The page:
September 08, 2011 9:00am PT by Lesley Goldberg
'Wilfred' Finale: 'There Will Be More Questions Than Answers'
Turns out one little pot brownie can be pretty damaging for Elijah Wood’s Ryan on FX’s Wilfred.
When a famished Jenna (Fiona Gubelmann) digests the snack before heading for her first day on camera as a news anchor, Wilfred (Jason Gann) pushes Ryan, a former attorney, to confront his dark side and represent the former object of his affection in the subsequent wrongful termination suit.
“There will be more questions than answers,” Gann told reporters during a recent conference call ahead of Thursday’s finale. “Now that we’re this far into the season – we’ve created the rules and parameters of the show [so] we’re able to stretch those a little bit and play with the form a bit so it’s a little less packaged.”
Ryan’s choice to continue his romantic pursuit of Jenna and forgo Italy with a beautiful woman – and a life in which he puts himself first -- sets off a chain of events that will have drastic implications for Ryan and those around him in Thursday’s Season 1 finale.
“Over the course of this season, we’ve seen Ryan start to recover,” Wood said. “Ultimately it’s about Wilfred engaging Ryan in a way of life he was unfamiliar with and ultimately live a better life.”
Wilfred’s encouragement hasn’t always worked out well for Ryan, who first saw the foul-mouthed, pot-smoking human in a dog suit the morning after his botched suicide attempt, which Wilfred references in the finale.
“The foundation of their relationship is based on the recovery of Ryan,” Wood noted. “For Wilfred to exist, Ryan has to need him. I think that component will always be there; I think it will ebb and flow.”
Exploring the mental illness that runs in Ryan’s family will be part of the theme of Season 2, with Gann and Wood both noting the importance of Episode 9, in which Mary Steenburgen guest starred as Ryan’s mother and Rhea Perlman appeared as her pet cat the way in which Ryan sees Wilfred.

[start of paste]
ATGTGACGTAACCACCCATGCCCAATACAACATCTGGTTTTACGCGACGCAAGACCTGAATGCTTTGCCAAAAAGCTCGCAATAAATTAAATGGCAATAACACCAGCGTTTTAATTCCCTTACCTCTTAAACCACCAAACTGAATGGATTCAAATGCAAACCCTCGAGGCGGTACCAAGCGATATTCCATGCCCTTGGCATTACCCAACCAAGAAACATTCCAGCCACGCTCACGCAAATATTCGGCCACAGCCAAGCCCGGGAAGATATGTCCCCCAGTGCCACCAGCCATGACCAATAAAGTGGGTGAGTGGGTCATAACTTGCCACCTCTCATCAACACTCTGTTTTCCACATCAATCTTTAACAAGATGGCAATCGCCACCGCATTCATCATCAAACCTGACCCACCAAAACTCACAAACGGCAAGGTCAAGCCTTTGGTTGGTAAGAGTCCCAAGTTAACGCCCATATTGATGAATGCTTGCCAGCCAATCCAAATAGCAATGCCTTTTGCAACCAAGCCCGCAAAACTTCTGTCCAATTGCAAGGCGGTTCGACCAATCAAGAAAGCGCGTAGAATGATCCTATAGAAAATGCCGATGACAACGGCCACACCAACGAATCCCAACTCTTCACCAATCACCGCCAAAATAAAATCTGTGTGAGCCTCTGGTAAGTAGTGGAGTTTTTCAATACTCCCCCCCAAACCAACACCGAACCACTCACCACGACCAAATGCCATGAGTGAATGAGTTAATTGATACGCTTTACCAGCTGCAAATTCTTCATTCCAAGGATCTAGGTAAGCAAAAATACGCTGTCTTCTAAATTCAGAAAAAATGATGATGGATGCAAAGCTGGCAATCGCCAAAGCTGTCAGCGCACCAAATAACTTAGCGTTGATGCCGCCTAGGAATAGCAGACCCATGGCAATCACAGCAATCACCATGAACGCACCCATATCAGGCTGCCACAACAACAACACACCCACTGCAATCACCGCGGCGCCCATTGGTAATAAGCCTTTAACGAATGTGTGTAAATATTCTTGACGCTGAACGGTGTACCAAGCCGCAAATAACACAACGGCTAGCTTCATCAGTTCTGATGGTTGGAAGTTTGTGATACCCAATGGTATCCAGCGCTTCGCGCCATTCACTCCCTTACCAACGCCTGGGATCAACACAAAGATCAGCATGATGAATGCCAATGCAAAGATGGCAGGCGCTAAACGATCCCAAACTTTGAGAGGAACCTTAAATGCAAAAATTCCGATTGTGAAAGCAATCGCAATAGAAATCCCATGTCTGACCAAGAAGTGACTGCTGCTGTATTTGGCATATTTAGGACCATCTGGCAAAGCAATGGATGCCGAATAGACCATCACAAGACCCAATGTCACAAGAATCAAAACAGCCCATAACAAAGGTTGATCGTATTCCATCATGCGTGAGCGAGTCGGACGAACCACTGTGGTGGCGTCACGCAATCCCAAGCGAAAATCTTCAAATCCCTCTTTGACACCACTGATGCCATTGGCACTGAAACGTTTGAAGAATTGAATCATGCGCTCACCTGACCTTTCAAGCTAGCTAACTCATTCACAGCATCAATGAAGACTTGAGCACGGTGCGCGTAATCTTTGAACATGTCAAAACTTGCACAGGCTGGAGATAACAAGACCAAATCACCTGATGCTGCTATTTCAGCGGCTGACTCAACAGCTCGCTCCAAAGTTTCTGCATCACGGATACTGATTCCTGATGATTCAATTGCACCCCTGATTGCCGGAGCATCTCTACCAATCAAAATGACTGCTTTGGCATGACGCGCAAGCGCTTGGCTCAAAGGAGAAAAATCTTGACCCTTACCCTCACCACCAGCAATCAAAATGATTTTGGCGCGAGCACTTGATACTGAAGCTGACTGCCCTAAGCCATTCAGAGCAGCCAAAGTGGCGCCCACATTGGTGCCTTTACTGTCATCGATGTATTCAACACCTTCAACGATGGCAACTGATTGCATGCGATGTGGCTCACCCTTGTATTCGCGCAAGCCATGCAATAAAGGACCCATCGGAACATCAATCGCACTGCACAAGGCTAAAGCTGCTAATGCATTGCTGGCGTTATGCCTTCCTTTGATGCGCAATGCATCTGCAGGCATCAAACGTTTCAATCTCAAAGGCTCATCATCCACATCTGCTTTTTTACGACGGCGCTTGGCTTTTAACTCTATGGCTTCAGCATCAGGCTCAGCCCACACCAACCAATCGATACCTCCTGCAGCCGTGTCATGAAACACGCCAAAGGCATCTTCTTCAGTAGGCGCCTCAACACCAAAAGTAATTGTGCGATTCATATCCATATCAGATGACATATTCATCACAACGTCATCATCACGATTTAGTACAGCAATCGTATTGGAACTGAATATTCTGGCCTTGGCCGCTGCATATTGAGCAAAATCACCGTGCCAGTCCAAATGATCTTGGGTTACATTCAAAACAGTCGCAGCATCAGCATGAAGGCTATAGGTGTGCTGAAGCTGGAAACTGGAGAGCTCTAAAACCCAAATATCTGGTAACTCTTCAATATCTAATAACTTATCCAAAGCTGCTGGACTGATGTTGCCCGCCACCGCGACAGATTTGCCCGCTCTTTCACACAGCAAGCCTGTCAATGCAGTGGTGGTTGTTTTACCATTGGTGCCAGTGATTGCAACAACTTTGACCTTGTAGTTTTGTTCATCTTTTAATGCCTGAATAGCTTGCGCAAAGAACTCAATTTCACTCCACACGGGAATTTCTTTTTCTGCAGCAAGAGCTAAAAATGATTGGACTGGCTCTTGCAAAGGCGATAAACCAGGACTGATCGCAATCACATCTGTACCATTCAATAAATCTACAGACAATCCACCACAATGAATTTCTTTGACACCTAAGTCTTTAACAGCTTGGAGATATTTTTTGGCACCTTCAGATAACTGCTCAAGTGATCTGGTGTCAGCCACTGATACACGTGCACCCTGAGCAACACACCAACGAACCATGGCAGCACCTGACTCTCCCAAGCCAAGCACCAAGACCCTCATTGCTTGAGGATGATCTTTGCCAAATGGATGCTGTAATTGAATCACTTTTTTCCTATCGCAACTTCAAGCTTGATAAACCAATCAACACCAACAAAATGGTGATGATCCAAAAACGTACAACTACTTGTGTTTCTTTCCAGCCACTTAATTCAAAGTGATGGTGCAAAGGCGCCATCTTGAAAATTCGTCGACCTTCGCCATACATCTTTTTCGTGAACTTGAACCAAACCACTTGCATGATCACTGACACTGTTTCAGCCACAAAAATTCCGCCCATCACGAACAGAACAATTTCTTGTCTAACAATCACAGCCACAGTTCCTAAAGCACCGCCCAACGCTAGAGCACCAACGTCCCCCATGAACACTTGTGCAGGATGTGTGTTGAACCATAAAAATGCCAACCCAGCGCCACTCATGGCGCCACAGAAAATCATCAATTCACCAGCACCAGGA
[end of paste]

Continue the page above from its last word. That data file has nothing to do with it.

“It gave a lot of background for the Ryan character and a really interesting relationship developed between Wilfred and Ryan’s mom,” Wood says. “Ryan and his mother are certainly cut from the same cloth and [the cat appearance] potentially indicates that there’s a history of mental illness that may have been passed down.”
With the premise firmly established, Gann and Wood noted that the series can continue to take the story deeper into a more esoteric level, and explore who can “see” Wilfred – like Dwight Yoakam’s Bruce -- in Season 2.
“I think the expansion of that world that they’re in is going to be something that we’ll continue to play with,” Wood said. “We’ve traversed this world very much in the confines of Ryan’s environment. I think we’ll start to expound upon the outer limits and reaches of that in the second season and play with it a little bit more.”
Gann noted that the numerous references to Ryan’s father, who pushed him into law and turned him into the type of attorney he didn’t care to be, won’t be forgotten.
“We went to the mom in Season 1 and we’ll go to the dad in Season 2,” Gann noted. “It’s been touched on a number of times that Ryan was pushed into a certain direction by his father, and we’ve alluded to that. I think once we get to know the dad, it will shed new light on the mother.”
Gann, meanwhile, noted that the first season of the FX comedy surpassed his expectations and took Wilfred to deeper level than the Australian original.
“I think the ending of Season 1 is pretty tremendous,” he said. “I’m really looking forward to where we can take it in Season 2. I’ve had a lot of fun with Wilfred and he’s expanded; there’s a lot more layers to Wilfred that I didn’t foresee.”
Wilfred’s Season 1 finale airs Thursday at 10 p.m. on FX. Check out the trailer, complete with Lost references, for the finale below.